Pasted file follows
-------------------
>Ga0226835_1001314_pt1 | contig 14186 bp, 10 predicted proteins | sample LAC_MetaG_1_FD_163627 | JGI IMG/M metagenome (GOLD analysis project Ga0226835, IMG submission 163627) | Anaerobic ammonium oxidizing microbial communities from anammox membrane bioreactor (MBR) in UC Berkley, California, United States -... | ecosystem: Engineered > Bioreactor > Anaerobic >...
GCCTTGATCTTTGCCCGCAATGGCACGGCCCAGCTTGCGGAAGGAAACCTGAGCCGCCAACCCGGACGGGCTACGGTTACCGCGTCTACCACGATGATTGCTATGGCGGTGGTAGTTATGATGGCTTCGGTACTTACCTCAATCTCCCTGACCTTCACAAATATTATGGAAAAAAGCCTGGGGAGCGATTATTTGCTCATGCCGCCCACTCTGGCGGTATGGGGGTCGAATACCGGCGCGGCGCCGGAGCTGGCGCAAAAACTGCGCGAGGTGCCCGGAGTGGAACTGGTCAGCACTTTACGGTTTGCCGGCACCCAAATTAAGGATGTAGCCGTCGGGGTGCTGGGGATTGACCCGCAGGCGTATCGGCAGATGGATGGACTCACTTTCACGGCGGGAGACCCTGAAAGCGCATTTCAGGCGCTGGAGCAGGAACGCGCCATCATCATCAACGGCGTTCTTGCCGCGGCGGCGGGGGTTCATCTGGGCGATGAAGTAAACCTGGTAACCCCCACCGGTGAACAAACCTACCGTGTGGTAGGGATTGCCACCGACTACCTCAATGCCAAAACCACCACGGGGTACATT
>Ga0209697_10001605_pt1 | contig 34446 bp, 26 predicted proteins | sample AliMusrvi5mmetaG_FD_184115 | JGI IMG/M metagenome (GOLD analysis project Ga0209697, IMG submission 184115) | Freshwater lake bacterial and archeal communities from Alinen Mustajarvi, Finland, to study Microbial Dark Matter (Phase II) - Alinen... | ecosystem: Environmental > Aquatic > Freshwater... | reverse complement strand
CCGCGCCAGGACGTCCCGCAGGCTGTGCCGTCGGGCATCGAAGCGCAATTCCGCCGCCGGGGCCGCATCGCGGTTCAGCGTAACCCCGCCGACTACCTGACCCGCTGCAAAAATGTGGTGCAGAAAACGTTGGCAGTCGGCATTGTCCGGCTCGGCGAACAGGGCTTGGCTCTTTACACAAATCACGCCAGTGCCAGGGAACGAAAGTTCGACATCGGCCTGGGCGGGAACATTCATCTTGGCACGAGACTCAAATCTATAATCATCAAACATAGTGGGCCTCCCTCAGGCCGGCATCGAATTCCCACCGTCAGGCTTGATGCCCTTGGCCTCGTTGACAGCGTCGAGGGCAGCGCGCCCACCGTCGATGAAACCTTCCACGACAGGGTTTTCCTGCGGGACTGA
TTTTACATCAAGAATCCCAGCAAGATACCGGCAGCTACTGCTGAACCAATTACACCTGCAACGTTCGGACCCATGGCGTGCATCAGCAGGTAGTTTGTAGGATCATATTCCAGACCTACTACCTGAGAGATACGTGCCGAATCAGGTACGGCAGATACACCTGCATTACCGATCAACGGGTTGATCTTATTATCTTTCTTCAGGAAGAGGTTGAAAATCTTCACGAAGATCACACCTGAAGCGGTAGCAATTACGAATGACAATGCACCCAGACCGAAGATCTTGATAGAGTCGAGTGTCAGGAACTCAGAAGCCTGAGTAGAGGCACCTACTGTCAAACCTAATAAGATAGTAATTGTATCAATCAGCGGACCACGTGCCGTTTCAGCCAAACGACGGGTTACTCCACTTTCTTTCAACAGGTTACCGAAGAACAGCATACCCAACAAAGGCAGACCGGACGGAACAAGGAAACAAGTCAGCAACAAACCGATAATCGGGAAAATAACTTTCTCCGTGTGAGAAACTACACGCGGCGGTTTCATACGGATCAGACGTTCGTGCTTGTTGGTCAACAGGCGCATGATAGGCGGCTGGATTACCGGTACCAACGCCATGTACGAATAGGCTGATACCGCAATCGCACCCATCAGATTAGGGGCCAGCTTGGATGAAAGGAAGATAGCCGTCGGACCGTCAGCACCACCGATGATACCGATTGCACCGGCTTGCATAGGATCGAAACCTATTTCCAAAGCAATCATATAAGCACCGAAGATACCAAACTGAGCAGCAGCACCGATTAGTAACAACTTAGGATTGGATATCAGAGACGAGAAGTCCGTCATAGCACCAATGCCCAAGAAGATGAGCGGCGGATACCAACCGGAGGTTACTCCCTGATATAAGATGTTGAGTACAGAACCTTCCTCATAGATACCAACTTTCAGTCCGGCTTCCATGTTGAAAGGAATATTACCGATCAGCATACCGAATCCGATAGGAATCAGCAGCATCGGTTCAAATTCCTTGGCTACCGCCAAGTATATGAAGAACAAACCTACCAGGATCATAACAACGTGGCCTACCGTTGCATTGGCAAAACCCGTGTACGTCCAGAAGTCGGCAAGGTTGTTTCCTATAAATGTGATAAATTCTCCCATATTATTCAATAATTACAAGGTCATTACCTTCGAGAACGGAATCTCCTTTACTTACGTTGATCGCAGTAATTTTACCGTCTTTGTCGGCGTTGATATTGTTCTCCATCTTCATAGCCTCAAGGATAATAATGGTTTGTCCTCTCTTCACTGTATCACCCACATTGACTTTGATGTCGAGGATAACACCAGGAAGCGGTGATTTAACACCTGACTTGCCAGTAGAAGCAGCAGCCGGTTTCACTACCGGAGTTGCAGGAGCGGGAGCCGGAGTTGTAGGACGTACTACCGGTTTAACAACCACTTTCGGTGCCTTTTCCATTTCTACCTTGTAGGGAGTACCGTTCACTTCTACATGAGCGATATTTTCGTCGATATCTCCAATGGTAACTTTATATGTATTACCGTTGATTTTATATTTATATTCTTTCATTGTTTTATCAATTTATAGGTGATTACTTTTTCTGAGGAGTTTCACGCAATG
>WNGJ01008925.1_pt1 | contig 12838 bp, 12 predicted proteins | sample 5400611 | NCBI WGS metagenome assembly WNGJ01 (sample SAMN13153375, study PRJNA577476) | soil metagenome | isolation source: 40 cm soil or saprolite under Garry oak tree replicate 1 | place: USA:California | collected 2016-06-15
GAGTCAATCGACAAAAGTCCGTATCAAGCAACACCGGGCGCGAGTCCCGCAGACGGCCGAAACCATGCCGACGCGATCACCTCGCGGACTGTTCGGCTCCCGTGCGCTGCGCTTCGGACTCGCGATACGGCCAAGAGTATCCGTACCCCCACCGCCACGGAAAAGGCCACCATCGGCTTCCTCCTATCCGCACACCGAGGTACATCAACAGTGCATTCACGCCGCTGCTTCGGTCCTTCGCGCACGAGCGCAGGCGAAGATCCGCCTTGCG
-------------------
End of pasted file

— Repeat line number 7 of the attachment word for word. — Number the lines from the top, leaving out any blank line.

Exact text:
GAGTCAATCGACAAAAGTCCGTATCAAGCAACACCGGGCGCGAGTCCCGCAGACGGCCGAAACCATGCCGACGCGATCACCTCGCGGACTGTTCGGCTCCCGTGCGCTGCGCTTCGGACTCGCGATACGGCCAAGAGTATCCGTACCCCCACCGCCACGGAAAAGGCCACCATCGGCTTCCTCCTATCCGCACACCGAGGTACATCAACAGTGCATTCACGCCGCTGCTTCGGTCCTTCGCGCACGAGCGCAGGCGAAGATCCGCCTTGCG